Anum Qaisar, SNP MP for Airdrie and Shotts, attended an event in Westminster this week to support a campaign to improve survival rates from sudden cardiac arrest in Airdrie and Shotts and across the UK.
The parliamentary event was hosted by Rapid Response Revival, in partnership with St John Ambulance, who are on a mission to reduce the UK death toll from sudden cardiac arrest.
In the UK, 150 people die per day from sudden cardiac arrest. It is one of the nation’s biggest killers, killing more people than cancer. According to the British Heart Foundation, each year, 60,000 sudden cardiac arrests happen out of hospital. The vast majority of them happen in the home (72%) or the workplace (15%) - with little to no warning.
New research carried out on the UK population reveals that only 18% of people would feel confident using a defibrillator if they witnessed a loved one suffering a sudden cardiac arrest. What’s more, 62% of adults don’t know where their nearest defibrillator is when they are at home. Survival rate is low; if a victim does not receive CPR or defibrillation within the first ten minutes, they will not survive.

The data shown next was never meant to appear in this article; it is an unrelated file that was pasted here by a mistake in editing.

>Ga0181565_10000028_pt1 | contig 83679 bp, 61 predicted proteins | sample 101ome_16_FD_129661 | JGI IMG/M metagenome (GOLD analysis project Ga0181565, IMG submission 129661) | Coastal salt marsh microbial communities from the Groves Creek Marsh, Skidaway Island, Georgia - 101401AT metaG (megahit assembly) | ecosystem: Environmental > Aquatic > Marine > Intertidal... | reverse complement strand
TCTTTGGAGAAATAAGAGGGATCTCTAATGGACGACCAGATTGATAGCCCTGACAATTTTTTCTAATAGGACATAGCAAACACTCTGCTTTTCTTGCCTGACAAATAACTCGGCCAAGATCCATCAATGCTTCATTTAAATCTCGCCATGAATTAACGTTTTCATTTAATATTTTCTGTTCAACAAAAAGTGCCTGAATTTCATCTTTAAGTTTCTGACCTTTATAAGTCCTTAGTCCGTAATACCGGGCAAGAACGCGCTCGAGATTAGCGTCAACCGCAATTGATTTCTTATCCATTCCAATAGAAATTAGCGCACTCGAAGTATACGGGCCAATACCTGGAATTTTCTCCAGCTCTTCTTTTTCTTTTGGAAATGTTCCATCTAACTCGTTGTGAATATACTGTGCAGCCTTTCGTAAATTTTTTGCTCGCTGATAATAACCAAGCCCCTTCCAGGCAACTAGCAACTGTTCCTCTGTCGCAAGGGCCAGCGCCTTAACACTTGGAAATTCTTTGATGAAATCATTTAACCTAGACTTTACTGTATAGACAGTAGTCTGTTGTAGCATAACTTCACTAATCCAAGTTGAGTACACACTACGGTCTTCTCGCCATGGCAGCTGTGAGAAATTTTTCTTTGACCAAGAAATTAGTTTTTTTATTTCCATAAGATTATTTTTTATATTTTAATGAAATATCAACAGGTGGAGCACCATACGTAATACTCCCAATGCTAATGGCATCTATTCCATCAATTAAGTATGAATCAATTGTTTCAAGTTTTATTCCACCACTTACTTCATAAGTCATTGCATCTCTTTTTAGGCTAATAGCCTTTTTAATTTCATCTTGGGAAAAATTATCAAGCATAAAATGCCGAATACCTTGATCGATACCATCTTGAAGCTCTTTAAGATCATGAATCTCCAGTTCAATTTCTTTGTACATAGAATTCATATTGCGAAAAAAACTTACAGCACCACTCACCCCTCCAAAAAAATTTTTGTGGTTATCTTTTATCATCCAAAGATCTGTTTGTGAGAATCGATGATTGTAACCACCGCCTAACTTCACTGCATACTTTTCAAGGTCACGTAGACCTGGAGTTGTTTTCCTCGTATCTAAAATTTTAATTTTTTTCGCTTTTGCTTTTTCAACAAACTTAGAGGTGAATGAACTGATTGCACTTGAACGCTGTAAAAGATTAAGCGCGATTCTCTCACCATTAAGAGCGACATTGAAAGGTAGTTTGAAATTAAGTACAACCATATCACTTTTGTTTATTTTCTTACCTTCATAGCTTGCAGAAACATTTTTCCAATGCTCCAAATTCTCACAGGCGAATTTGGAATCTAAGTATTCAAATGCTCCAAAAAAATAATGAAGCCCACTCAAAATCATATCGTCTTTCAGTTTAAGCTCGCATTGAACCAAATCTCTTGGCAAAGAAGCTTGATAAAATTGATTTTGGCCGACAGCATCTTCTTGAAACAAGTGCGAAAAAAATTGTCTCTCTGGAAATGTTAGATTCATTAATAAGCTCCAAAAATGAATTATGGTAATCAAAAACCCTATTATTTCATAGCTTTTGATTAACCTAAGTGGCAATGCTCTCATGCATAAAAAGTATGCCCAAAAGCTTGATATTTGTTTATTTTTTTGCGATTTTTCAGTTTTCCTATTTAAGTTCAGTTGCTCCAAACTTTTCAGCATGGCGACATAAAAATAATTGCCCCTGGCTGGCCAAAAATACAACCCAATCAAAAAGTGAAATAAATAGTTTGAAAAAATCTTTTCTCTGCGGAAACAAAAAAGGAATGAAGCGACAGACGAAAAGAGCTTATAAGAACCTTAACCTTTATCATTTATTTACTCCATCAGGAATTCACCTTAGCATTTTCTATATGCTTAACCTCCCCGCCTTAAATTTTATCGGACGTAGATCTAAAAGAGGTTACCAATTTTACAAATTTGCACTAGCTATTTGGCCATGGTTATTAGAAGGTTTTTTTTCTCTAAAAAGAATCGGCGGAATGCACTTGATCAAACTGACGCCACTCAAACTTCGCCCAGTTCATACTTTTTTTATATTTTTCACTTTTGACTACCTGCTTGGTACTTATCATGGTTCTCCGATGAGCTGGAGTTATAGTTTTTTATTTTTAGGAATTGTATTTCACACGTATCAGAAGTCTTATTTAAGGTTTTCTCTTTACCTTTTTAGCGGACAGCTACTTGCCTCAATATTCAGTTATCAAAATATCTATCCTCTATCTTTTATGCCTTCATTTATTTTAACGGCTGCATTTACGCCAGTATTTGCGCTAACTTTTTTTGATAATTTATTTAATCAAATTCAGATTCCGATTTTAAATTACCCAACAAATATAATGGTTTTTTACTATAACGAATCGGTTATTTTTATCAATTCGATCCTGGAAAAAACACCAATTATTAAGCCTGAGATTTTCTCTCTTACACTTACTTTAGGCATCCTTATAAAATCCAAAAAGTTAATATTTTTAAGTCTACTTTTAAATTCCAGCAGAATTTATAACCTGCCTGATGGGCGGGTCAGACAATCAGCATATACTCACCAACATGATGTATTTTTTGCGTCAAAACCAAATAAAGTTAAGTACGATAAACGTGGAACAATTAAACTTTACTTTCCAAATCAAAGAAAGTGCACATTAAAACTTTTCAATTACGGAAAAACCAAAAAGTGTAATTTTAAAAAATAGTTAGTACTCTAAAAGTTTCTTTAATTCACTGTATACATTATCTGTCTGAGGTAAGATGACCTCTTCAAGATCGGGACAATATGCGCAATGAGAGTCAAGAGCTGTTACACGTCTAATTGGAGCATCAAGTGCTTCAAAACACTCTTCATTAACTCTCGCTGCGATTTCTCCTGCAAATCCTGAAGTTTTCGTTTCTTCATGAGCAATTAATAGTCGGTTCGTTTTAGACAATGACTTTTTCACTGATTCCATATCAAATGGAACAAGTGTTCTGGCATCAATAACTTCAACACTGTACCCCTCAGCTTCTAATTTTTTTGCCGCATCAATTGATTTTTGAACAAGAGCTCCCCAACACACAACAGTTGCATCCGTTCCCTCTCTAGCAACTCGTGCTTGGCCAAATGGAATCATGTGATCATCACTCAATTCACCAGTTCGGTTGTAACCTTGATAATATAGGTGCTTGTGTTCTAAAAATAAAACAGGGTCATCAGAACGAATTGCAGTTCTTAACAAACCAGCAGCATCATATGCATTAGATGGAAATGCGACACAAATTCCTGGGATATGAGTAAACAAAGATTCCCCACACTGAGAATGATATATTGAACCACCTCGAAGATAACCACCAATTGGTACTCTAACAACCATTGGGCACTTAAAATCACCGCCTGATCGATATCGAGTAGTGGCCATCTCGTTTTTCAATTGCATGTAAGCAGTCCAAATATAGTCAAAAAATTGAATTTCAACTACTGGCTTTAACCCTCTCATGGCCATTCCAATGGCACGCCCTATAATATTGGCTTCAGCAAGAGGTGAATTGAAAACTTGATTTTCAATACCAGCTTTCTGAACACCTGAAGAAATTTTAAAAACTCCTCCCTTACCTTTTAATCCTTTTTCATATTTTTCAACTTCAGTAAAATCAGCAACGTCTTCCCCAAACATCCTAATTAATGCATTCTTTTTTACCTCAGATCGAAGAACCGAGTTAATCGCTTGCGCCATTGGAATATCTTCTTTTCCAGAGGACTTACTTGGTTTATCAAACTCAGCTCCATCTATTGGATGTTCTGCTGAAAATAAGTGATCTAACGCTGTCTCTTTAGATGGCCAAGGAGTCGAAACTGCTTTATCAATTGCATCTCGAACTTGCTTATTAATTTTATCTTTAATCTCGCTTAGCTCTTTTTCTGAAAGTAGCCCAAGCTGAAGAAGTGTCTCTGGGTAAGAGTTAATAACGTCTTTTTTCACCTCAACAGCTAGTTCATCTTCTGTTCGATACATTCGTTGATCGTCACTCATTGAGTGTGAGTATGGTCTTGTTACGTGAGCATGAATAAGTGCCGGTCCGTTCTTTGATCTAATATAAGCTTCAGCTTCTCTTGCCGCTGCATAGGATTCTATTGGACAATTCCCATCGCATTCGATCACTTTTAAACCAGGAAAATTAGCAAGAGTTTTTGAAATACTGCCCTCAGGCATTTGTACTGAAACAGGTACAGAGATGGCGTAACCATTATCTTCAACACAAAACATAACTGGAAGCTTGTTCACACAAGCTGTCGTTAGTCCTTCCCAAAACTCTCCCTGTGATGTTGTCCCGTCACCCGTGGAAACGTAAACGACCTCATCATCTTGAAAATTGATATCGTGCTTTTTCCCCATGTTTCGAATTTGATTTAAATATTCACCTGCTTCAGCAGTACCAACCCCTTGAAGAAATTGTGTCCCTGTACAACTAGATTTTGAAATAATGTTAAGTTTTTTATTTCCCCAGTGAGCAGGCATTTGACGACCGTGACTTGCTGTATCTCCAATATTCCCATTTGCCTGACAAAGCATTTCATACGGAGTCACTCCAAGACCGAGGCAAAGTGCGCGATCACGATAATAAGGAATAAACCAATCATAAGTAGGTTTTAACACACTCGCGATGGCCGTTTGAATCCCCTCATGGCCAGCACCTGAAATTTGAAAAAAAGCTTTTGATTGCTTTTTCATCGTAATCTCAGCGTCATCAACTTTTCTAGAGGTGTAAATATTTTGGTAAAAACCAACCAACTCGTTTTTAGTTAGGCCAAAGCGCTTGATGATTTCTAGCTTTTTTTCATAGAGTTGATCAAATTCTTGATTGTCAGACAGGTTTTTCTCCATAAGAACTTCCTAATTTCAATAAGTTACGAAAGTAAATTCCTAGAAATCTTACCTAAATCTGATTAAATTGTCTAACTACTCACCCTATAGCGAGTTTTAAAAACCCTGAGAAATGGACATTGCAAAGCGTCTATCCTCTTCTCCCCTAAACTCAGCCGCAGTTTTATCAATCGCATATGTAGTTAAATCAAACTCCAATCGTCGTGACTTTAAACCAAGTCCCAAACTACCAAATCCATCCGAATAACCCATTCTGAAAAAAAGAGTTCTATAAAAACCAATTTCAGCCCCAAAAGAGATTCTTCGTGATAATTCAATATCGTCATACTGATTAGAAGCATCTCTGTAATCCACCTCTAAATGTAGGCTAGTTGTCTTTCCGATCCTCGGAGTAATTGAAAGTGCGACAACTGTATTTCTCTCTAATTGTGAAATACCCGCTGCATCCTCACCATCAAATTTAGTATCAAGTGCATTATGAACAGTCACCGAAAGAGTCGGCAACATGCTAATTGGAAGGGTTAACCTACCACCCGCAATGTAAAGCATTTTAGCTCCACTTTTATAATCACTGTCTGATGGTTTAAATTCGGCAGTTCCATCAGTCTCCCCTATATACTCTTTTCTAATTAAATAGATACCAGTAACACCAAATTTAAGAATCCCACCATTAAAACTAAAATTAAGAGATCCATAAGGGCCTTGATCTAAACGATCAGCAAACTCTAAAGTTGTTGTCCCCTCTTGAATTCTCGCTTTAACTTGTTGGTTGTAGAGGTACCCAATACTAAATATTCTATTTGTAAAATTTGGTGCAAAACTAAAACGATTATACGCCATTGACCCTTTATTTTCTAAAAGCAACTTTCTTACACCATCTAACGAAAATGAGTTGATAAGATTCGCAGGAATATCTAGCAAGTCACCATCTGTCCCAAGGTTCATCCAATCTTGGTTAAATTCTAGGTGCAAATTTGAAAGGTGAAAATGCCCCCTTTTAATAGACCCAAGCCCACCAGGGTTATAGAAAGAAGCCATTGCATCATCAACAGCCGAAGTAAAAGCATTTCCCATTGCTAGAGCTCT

Rapid Response Revival has created the world-first personal defibrillator, CellAED, which is a fraction of the price, size, and weight of conventional AEDs. Designed to be used by someone with no medical training, it is improving the chances of surviving a cardiac arrest, increasing access to defibrillators and overcoming barriers to their use.
Anum Qaisar MP said, “Sudden cardiac arrest is one of the country’s biggest killers. It happens quickly and kills rapidly. Without defibrillation, the chances of survival drop by 10% every minute. Without quick access to the right people, with the right equipment, people will continue to die unnecessarily. While there is much work to be done, I support the efforts of Rapid Response Revival and St John Ambulance to raise awareness of sudden cardiac arrest and improve access to CPR training and live saving defibrillators.”